Once one has passed the tests and received their license, they are now able to drive without someone else in the car. Although there are some restrictions from younger drivers, such as having a curfew between 1 a.m. and 5 a.m., the freedom a license grants opens a new chapter for many. Lewis appreciates that having a license means “being able to drive without my parents watching my every move and I can sing along to my music.” Having a license also means being able to drive to school rather than riding the bus or being taken by someone else, which often means waking up later and getting home sooner.


Even though learning to drive as a teen brings many new opportunities, it also brings new dangers. Driving can be dangerous, and this danger can be increased with risk factors such as intoxication, drowsiness, or distractions. According to this article from Edgar Snyder,Auto accidents are the leading cause of death for teens ages 15 to 20,” and the risk of fatal accidents increases with more passengers in the car. Teen drivers are more likely to be inexperienced and distracted. Some common distractions include phones, food, makeup, daydreaming, and conversing with passengers. Texting while driving is a major contributor to accidents; Brandon Myers says a quarter of accidents involve texting and that “texting or using your phone can increase your risk of crashing by three times.”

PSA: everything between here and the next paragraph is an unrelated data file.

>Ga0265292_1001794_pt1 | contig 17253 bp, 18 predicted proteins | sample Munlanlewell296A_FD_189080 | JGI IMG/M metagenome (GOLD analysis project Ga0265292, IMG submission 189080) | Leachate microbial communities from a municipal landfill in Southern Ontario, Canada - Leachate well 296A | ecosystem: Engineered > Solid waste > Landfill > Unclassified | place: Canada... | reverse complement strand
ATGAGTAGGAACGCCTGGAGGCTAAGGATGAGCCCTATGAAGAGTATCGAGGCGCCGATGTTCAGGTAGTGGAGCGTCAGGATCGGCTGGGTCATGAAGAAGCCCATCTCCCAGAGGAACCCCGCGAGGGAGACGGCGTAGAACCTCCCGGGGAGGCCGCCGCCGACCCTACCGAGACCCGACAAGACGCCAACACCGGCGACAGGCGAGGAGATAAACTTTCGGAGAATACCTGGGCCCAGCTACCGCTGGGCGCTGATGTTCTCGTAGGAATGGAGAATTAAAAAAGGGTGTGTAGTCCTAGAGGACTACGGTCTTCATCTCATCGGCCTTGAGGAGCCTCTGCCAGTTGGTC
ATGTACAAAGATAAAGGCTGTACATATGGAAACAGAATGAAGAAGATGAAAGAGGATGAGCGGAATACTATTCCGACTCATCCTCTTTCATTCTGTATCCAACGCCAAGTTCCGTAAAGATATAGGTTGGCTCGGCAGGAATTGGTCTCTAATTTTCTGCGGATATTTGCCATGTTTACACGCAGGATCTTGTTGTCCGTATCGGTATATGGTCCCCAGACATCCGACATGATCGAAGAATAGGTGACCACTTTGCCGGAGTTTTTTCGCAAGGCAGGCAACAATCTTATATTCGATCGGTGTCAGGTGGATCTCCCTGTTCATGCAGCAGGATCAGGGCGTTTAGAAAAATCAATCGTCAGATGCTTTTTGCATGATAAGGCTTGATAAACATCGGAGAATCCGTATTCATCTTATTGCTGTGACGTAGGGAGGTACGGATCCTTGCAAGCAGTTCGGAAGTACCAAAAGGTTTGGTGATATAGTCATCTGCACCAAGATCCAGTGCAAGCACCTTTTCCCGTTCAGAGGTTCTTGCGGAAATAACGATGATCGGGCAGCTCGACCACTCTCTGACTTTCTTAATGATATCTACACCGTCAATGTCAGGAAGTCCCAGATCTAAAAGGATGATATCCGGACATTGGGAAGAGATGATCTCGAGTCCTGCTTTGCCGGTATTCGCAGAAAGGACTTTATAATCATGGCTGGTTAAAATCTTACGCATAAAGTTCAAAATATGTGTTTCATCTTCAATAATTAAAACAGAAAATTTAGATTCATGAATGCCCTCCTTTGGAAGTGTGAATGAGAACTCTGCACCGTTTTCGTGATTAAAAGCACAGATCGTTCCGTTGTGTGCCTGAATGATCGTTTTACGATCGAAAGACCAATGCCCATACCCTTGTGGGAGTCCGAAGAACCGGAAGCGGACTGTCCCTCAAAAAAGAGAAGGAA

Another risk teens often face when driving is drowsy driving. Driving requires a sharp, attentive mind, and a lack of sleep can hinder one’s reaction times and decision making. An article from the National Safety Council claims that “losing two hours of sleep has the same effect on driving as having three beers.” Many teens do not get adequate sleep, so a lack of sleep contributes to many accidents involving young drivers. 

Although there are many ways to reduce risks while driving such as getting enough sleep, avoiding alcohol before driving, putting away phones and other distractions, and simply getting more experience, many drivers suffer from anxiety. Driving anxiety affects people differently; it can range from sweaty palms to panic attacks and can be dangerous to experience while on the road. Driving anxiety can be caused by traffic, traumatic experiences, weather, road rage, or fear of getting lost or stuck. The Anxiety & Depression Association of America says that conquering the fear of driving IS possible but it usually requires help” and suggests Cognitive Behavioral Therapy as treatment.

Driving offers new independence and freedom for teenagers. While it can be a struggle to learn how to drive and get a license, it is worth it for many to go through the process. Driving is on the riskier side of daily activities, but developing habits that improve safety on the road can reduce the risk of accidents and make one feel more comfortable while driving.